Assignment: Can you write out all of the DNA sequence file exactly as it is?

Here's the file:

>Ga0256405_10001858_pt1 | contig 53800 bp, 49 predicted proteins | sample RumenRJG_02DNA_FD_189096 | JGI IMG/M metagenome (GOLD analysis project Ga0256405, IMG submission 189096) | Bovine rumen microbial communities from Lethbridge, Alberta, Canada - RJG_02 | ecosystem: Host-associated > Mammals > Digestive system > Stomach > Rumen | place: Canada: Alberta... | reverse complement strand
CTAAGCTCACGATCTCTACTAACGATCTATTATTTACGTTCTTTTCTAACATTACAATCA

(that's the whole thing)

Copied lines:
>Ga0256405_10001858_pt1 | contig 53800 bp, 49 predicted proteins | sample RumenRJG_02DNA_FD_189096 | JGI IMG/M metagenome (GOLD analysis project Ga0256405, IMG submission 189096) | Bovine rumen microbial communities from Lethbridge, Alberta, Canada - RJG_02 | ecosystem: Host-associated > Mammals > Digestive system > Stomach > Rumen | place: Canada: Alberta... | reverse complement strand
CTAAGCTCACGATCTCTACTAACGATCTATTATTTACGTTCTTTTCTAACATTACAATCA